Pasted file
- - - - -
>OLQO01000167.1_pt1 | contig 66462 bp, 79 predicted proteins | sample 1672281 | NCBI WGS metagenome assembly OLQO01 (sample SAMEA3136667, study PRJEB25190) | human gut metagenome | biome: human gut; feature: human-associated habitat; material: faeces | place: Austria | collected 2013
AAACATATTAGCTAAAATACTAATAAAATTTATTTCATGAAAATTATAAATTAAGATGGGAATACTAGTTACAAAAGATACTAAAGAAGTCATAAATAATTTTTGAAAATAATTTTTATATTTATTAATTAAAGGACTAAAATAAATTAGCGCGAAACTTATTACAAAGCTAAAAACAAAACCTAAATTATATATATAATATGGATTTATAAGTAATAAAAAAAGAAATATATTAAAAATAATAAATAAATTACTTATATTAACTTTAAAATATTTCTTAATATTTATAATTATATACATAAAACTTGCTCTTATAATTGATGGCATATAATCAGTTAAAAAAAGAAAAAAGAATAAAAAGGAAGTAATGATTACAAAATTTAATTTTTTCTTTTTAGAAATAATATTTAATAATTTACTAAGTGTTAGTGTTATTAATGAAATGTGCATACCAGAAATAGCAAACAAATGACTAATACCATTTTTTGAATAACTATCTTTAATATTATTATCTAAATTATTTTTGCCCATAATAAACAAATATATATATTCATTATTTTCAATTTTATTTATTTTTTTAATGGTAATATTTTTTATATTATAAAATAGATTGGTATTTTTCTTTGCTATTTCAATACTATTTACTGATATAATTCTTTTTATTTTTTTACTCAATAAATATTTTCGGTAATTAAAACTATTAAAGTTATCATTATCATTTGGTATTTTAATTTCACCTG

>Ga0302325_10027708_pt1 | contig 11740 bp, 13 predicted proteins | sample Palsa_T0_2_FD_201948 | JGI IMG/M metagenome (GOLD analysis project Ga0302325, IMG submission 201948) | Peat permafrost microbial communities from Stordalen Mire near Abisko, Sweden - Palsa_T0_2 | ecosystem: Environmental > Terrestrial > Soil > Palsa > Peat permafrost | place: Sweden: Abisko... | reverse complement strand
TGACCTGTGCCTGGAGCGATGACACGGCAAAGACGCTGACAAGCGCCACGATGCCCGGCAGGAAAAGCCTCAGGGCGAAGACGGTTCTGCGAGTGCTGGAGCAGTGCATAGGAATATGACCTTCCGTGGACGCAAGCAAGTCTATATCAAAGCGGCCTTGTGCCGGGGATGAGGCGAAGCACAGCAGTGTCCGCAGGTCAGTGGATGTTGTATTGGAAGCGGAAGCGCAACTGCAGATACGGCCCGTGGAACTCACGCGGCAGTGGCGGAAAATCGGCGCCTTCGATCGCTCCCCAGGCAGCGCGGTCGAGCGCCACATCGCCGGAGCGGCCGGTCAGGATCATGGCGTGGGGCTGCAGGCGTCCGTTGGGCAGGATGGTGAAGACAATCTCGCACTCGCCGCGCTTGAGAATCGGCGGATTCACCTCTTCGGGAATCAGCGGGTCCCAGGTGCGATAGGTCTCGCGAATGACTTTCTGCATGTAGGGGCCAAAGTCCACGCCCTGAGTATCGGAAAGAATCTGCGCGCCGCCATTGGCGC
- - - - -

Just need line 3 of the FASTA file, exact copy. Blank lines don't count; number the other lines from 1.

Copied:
>Ga0302325_10027708_pt1 | contig 11740 bp, 13 predicted proteins | sample Palsa_T0_2_FD_201948 | JGI IMG/M metagenome (GOLD analysis project Ga0302325, IMG submission 201948) | Peat permafrost microbial communities from Stordalen Mire near Abisko, Sweden - Palsa_T0_2 | ecosystem: Environmental > Terrestrial > Soil > Palsa > Peat permafrost | place: Sweden: Abisko... | reverse complement strand